would this instructable work with a dollar store laser pointer? very cool project and i am considering builing one of my own, thanks!
QuackMasterDan (author)  jackattack1552 years ago
Will it work? Yes. Will it be as stunning and easy to see? Unlikely. If you're going to spend ~$20-100 in parts, spend a little for a nice laser, even a $10 5mW is a huge step up from the 0.25mW dollar store lasers.
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Heh, only after my ignorant first post did I notice your second XD. That's brilliant, moving the motor itself rather than the disc. You would need some very precise motor to just barely move it along it's slide-rail. I forsee it being a rats-nest of wires and rails and actuators, prepare for a large build. Again, I imagine it will turn out very cool.
The direction of wobble does matter, as two mirrors running opposite to one another cause extremely rapid jumps across the plane of each mirror. The speeds are so high, that you're just going to want a beam that reflects in whole off the final disc. Just get your angles precise, and if you want to shift up things, reverse the direction of a mirror.

As far as getting the angle of the mirror adjustable, I don't think there is any product you can purchase for this. Maybe CNC mill some insanely difficult gearing with a servo attached, but it just doesn't seem practical. If you want precision, you can use a computer fan, with a mirror mounted onto the center of the fan-disc, and use shims to raise the angle to the desired height.

Keep the free thought flowing! I hope that helps. If you ever do figure it out, please let me know, I would be interested to see it.
Regarding your excellent safety warning: Some years ago (15? 20? more?) I very foolishly decided to look inside the laser checkout window at the grocery store checkout and get a closer look at that pretty red laser. It was the briefest flash I could manage and within the first half-second afterwards I realized "That was really stupid." The blackout spot in the middle of my eye was, fortunately, just a small spot that eventually healed, but it took over a decade.

Standard22 years ago
Could I get away with using glass mirrors instead of acrylic?
QuackMasterDan (author)  Standard22 years ago
Glass should work just fine. Be aware that glass is quite a bit heavier than acrylic, it might require more support.
Do you mean I should put more weight on the opposite end of the motor?
QuackMasterDan (author)  Standard22 years ago
I mean to either a) use epoxy rather than hot glue, which is very messy but very strong, or b) use a 40mm computer fan as the base rather than a 3v hobby motor.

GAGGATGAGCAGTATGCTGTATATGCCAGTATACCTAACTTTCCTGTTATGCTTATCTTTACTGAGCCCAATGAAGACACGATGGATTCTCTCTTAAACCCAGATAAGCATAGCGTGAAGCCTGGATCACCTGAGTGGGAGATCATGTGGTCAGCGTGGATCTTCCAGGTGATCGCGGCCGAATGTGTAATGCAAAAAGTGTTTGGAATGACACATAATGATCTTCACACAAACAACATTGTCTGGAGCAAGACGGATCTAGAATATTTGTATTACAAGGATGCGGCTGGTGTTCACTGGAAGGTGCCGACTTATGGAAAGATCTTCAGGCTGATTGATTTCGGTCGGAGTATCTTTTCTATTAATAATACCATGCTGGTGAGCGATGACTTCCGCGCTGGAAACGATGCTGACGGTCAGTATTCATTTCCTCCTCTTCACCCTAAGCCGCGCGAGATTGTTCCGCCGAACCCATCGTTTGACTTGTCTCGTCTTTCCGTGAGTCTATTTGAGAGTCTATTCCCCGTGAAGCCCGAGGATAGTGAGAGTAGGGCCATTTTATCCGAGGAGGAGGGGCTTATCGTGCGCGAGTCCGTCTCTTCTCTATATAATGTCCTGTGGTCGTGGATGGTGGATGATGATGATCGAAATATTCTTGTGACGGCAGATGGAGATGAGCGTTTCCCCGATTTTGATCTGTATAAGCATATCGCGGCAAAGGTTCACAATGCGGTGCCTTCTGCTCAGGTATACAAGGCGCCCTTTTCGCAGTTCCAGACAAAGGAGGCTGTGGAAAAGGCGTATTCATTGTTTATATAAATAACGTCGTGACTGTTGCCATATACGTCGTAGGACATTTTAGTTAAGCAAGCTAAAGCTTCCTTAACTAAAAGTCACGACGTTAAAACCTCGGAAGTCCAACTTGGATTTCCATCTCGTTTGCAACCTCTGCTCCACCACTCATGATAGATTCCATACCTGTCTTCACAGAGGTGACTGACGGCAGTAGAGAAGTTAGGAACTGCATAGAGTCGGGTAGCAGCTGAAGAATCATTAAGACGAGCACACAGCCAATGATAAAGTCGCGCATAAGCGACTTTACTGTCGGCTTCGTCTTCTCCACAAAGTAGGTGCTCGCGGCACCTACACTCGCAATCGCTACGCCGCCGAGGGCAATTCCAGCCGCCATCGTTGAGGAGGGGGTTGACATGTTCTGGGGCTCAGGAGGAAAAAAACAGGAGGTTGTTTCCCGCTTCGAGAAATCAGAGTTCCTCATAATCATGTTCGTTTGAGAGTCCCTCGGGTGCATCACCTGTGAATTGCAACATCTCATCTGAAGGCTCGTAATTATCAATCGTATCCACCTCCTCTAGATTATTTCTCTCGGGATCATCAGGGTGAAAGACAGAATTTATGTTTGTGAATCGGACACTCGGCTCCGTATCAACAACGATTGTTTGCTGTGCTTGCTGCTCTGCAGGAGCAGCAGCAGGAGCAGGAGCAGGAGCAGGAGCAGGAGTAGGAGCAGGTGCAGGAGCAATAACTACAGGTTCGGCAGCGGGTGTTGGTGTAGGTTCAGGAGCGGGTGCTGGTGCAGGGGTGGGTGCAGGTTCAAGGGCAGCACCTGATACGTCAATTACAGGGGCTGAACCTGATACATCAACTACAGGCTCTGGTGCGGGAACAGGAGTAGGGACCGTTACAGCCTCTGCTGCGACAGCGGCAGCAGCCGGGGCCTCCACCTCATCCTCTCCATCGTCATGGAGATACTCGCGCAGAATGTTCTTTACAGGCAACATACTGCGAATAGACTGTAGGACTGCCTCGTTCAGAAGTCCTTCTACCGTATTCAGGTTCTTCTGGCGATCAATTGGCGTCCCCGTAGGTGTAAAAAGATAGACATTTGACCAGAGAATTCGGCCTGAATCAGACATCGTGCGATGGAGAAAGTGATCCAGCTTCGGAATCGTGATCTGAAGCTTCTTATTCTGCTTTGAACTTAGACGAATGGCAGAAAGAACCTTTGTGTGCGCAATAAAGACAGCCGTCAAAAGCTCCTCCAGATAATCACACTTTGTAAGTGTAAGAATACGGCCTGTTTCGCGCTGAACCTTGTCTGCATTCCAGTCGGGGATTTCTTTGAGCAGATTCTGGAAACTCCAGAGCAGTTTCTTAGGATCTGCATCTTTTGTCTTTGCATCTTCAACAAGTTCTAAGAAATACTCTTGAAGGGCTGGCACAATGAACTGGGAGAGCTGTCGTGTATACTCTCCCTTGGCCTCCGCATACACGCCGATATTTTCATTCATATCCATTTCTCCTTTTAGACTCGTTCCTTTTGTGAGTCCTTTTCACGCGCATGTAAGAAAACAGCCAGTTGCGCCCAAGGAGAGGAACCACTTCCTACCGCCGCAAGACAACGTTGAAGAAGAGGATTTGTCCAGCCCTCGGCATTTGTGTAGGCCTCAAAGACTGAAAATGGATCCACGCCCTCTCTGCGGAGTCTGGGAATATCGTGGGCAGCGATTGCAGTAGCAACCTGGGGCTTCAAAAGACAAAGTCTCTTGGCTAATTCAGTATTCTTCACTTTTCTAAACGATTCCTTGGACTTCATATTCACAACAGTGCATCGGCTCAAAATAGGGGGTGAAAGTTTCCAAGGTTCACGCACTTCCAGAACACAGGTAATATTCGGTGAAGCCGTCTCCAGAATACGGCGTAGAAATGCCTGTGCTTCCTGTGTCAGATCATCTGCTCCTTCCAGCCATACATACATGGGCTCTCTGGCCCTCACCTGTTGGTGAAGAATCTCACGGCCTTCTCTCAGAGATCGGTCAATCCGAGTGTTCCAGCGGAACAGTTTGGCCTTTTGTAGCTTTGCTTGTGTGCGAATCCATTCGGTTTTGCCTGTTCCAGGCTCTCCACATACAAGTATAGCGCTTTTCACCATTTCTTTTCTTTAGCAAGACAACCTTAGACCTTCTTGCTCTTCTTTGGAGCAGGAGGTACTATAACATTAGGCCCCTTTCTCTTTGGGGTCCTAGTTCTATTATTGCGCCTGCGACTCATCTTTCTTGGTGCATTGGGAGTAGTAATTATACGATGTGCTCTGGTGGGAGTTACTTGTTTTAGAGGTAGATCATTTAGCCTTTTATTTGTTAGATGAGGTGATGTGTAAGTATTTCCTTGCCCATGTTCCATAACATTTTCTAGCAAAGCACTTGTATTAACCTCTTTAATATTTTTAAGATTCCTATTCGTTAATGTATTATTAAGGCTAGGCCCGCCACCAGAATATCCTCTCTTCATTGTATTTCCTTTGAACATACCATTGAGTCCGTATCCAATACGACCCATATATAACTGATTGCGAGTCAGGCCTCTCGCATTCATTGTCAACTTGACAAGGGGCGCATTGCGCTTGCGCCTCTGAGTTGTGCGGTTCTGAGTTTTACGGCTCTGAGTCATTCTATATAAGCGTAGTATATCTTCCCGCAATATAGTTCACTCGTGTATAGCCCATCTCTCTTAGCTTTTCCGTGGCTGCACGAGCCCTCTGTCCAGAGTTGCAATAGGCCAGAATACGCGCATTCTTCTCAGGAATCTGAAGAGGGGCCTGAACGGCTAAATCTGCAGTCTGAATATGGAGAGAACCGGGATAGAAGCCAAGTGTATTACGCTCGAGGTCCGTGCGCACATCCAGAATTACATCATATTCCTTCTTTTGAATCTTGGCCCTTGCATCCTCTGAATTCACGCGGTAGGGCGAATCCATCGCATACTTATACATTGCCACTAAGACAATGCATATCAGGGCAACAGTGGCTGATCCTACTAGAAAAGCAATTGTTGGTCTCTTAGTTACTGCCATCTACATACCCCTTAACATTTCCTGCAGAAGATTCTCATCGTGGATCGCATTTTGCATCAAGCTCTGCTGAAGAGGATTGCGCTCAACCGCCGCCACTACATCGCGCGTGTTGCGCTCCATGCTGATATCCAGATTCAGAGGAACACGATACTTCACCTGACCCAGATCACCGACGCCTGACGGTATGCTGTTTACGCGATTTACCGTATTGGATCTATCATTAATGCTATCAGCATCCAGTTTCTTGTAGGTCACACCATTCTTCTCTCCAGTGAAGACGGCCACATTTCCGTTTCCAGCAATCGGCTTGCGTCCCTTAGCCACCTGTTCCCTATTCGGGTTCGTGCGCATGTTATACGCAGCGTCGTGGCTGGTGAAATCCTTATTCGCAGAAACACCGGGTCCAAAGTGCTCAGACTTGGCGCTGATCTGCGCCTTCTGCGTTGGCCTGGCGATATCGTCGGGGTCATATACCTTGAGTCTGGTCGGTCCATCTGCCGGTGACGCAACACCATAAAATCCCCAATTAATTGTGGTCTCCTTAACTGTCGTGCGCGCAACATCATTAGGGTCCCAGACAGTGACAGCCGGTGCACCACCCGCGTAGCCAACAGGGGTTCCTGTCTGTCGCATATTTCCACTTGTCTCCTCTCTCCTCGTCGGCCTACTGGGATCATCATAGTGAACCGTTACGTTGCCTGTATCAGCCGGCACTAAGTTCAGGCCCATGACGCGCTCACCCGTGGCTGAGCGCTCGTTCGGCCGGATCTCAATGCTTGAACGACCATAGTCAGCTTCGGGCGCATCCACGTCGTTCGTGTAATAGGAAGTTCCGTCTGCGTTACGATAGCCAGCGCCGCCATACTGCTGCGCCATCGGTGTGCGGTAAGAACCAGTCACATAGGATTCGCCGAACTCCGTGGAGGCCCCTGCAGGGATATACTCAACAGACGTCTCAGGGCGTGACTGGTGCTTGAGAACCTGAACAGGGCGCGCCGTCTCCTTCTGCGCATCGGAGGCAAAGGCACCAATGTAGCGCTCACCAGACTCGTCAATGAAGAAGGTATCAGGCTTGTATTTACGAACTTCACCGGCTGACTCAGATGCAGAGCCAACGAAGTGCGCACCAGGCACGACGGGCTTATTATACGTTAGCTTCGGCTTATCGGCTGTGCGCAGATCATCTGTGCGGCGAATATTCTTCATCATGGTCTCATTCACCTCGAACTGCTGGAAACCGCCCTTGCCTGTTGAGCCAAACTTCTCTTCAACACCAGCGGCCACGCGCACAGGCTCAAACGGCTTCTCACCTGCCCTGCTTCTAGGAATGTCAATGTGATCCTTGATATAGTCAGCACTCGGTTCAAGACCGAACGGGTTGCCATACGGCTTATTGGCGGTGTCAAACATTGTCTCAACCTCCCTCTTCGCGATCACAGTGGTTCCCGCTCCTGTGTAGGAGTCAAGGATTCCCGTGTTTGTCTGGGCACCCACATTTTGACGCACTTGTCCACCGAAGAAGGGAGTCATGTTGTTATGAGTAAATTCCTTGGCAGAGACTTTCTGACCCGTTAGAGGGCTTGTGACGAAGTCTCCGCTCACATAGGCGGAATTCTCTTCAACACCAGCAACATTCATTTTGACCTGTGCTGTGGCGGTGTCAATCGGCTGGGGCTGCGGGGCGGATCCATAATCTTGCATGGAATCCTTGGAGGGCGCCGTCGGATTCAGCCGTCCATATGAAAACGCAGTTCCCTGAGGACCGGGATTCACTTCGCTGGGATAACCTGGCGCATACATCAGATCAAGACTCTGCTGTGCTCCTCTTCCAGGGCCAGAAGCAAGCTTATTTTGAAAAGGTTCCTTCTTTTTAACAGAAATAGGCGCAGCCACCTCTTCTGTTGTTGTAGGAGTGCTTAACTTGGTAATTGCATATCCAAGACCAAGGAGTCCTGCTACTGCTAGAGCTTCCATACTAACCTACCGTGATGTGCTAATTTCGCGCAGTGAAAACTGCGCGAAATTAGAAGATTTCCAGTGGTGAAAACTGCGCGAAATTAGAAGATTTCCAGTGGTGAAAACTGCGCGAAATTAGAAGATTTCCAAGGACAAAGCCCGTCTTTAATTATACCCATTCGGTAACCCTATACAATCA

Revonok2 years ago
Followed your design and it came out amazing! Thanks for the great guide.

im looking into building an 8 mirror RGB verson of this. i tracked down affordable front surface mirrors in the form of #3 dental mirrors (20mm). they come in a pack of 12 for roughly $20 on the good ole flebay. just gotta remove them from their holder/backing without breaking them. ill be using a 200mw green, 500mw red and 400mw UV in this.
sitten_duck2 years ago
Do you have to keep turning the knobs to get all the variation in the patterns, or does the variation occur naturally as the spirograph is allowed to run?
QuackMasterDan (author)  sitten_duck2 years ago
I am physically turning the knobs to adjust their speed. To have the spirograph run on it's own would require programming an arduino to use pulse-width-modulation with the motors to vary the speed, which is pretty complex.
Awesome, thank you for your reply. I'm planning on building one based off of your design. I thought about adding an additional mirror at the end, but instead of attaching it to a motor, attaching the mirror to some type of membrane that's been pulled tight across an opening in the box opposite the projection window. When set next to a speaker, (I'm hoping) the sound waves would cause the membrane to move back and forth causing the projection to shrink and expand, pulsating with the music (or at the very least have some type of interesting response). Do you think it might work?
QuackMasterDan (author)  sitten_duck2 years ago
If you want to go that method, you would likely use mylar film. The reflective stuff is annoying and expensive to get though, though the cheap stuff can sometimes be found in electrostatic bags for electronics

If you want sound reactivity, the easiest method would be gluing a mirror directly to a speaker. It wouldn't make a clean expand/contract image, but it would shake it's vibration according to how strong the bass is.

Just an idea =]
monishgogri2 years ago
Can I make the same with a CD / DVD Drive Laser diode?
Thanks in advance, :)
QuackMasterDan (author)  monishgogri2 years ago
Yes, using a DVD+RW laser diode works pretty well. However it takes a lot more than just the diode to make the laser turn on, circuitry is needed to control the voltage and the amperage given to the diode. has guides on how to build a high-powered laser pointer/module using a diode from a drive.
Thanks a ton ;)